This is my first time preaching on Christmas Eve. I am so looking forward to celebrating with my church folk tomorrow night. Merry Christmas!
God’s Gracious Gift
Preached at First Presbyterian, Parkesburg
December 24, 2010 – Christmas Eve
Text: Luke 2.1-20
In those days a decree went out from Emperor Augustus that all the world should be registered. This was the first registration and was taken while Quirinius was governor of Syria. All went to their own towns to be registered. Joseph also went from the town of Nazareth in Galilee to Judea, to the city of David called Bethlehem, because he was descended from the house and family of David. He went to be registered with Mary, to whom he was engaged and who was expecting a child. While they were there, the time came for her to deliver her child. And she gave birth to her firstborn son and wrapped him in bands of cloth, and laid him in a manger, because there was no place for them in the inn.
In that region there were shepherds living in the fields, keeping watch over their flock by night. Then an angel of the Lord stood before them, and the glory of the Lord shone around them, and they were terrified. But the angel said to them, “Do not be afraid; for see—I am bringing you good news of great joy for all the people: to you is born this day in the city of David a Savior, who is the Messiah, the Lord. This will be a sign for you: you will find a child wrapped in bands of cloth and lying in a manger.” And suddenly there was with the angel a multitude of the heavenly host, praising God and saying, “Glory to God in the highest heaven, and on earth peace among those whom he favors!” When the angels had left them and gone into heaven, the shepherds said to one another, “Let us go now to Bethlehem and see this thing that has taken place, which the Lord has made known to us.” So they went with haste and found Mary and Joseph, and the child lying in the manger. When they saw this, they made known what had been told them about this child; and all who heard it were amazed at what the shepherds told them. But Mary treasured all these words and pondered them in her heart. The shepherds returned, glorifying and praising God for all they had heard and seen, as it had been told them.
As a lover of stories, this might be my favorite one. This story has been told for generations upon generations - in different spots across the globe; in various languages; in church sanctuaries, open fields, in rooms filled with loads of people or rooms with just a few souls; told from memory, read from Bibles with pages worn & tattered, or those with shiny, glimmering gold edges; from pulpits to pastures, it is the well-known, beloved birth story of the Christ child.
Many of you who have attended Christmas Eve services for years might even be able to recite this story by heart. Or, when you begin to hear the words, “In those days, a decree went out from Emperor Augustus…” you automatically know which story it is. And, it is stories such as this one that warm our hearts & make us feel the peace & comfort of this night, despite the chill.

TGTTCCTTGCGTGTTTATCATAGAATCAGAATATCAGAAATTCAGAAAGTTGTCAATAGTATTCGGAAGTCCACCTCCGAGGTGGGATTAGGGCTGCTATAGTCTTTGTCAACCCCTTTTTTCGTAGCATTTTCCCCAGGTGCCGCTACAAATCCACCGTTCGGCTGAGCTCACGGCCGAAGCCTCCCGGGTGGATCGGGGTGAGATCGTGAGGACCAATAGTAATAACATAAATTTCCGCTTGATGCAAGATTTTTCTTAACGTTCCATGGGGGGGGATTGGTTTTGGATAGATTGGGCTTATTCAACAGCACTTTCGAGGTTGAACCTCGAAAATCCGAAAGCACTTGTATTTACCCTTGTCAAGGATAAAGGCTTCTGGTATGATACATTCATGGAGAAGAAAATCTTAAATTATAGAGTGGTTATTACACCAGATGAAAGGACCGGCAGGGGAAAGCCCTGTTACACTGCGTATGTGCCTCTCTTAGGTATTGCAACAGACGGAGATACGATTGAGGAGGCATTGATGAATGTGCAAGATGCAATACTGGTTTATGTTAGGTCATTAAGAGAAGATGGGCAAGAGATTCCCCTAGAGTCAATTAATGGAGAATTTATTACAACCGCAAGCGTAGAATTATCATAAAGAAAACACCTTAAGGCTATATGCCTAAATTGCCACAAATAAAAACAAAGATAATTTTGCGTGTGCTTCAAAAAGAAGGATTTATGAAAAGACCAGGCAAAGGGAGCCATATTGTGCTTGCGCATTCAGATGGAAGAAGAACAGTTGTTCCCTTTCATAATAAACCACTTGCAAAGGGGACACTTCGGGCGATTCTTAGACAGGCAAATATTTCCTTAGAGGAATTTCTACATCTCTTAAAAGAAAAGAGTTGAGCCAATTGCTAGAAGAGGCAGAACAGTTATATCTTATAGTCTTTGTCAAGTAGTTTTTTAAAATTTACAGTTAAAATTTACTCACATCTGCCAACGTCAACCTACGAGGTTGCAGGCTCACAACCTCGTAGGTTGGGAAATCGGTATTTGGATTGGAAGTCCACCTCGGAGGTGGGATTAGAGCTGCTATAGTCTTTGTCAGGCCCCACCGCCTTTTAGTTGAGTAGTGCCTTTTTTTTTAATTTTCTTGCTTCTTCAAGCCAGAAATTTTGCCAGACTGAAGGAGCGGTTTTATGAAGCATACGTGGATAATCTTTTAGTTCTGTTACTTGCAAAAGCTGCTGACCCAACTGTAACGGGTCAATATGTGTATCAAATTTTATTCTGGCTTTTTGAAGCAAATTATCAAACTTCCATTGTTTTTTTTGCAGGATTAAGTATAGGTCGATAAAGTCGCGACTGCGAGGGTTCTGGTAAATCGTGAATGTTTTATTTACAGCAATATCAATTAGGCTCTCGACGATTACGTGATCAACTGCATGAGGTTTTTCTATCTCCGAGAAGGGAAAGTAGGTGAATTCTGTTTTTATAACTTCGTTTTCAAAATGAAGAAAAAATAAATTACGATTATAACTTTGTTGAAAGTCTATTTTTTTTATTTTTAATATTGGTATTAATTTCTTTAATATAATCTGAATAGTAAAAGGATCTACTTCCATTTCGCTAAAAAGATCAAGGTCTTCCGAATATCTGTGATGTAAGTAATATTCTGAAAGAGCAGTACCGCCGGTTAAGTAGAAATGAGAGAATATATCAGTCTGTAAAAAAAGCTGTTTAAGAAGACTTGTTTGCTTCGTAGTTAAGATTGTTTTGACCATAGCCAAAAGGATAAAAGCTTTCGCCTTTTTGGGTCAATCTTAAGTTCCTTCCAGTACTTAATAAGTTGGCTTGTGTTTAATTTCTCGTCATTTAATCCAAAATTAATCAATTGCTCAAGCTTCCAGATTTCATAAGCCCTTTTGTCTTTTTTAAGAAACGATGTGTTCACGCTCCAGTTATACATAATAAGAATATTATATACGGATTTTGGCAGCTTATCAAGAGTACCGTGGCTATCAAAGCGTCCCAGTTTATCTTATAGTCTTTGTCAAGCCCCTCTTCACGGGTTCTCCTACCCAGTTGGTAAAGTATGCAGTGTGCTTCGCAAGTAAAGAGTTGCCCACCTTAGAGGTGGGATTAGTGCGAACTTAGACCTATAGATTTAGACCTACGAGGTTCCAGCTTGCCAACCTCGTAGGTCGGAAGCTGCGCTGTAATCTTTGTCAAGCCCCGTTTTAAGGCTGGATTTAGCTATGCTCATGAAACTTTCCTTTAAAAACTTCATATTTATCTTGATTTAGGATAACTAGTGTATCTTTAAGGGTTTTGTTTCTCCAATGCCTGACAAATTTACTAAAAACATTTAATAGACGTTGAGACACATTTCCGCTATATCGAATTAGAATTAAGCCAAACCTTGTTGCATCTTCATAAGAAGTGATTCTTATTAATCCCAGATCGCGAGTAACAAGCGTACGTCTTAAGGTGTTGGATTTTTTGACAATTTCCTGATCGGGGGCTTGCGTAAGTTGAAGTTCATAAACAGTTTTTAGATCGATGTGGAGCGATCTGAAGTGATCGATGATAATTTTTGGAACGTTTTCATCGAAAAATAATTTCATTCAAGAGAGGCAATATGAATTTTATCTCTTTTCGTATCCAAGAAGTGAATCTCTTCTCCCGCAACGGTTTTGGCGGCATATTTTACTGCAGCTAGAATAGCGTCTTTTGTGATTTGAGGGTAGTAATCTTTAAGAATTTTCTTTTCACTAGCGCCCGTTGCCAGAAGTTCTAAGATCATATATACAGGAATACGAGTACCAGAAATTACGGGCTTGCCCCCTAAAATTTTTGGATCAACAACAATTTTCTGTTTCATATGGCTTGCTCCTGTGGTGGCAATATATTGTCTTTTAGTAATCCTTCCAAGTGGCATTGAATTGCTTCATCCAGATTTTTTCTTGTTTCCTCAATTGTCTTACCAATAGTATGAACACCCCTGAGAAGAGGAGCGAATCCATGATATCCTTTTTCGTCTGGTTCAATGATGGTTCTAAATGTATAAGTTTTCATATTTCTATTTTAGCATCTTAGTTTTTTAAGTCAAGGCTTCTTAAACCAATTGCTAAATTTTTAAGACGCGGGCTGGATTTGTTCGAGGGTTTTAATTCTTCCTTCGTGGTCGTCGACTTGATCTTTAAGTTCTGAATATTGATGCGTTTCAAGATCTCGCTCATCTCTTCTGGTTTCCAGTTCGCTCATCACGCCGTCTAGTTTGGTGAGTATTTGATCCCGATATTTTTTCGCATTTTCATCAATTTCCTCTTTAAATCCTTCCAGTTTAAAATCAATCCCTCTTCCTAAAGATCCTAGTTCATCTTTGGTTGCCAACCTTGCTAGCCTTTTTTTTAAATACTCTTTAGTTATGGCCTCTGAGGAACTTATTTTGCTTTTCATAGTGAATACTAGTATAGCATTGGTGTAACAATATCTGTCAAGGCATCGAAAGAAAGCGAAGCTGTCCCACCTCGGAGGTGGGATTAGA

And, we really do need this story. We live in a world that is fast-paced, instantaneous, and where the real & the not-so-real blend together in such a way, that is becoming increasingly more difficult to distinguish between the two. And, so we crave reality. We crave it deep in our hearts – we long for something as pure and as real as the birth of Christ, the incarnation of God.
Christmas has become a commericialized, jazzed-up production. I am reminded of one of my favorite movies of this season – A Charlie Brown Christmas. In the film, Charlie Brown has become pretty disgusted with the way the world is celebrating Christmas – from lighting contests, to overblown Christmas play productions, to his sister Sally’s long list to Santa Claus. When Charlie is charged, along with Linus, to pick out the tree for the play, he returns with the saddest little tree. After receiving much criticism, Charlie Brown wails, “Does anyone know the real meaning of Christmas?” Then, come Linus’ monologue about the true meaning of Christmas – the story of these lowly shepherds in the fields and the angel appears to them to say: “Do not be afraid; for see—I am bringing you good news of great joy for all the people: to you is born this day in the city of David a Savior, who is the Messiah, the Lord. This will be a sign for you: you will find a child wrapped in bands of cloth and lying in a manger.” And suddenly there was with the angel a multitude of the heavenly host, praising God and saying, “Glory to God in the highest heaven, and on earth peace among those whom he favors!”
As Linus so eloquently points out, the real meaning of Christmas is God’s gracious gift unto us: Jesus Christ, Emmanuel, God with us. It is not about big, fancy Christmas trees. It is not about big piles of gifts. It is not about picture perfect scenes. It is about Christ. The real story of Christmas. It is about this night, this holy night, where we pause in joy and in wonder, for the gift that God has given to us. And, upon hearing the story, yet again, our hearts no longer yearn, but are filled.
And we are able to exclaim from on high: Alleluia! For unto us this night, a son is born, Emmanuel, God with us. Thanks be to God. Amen.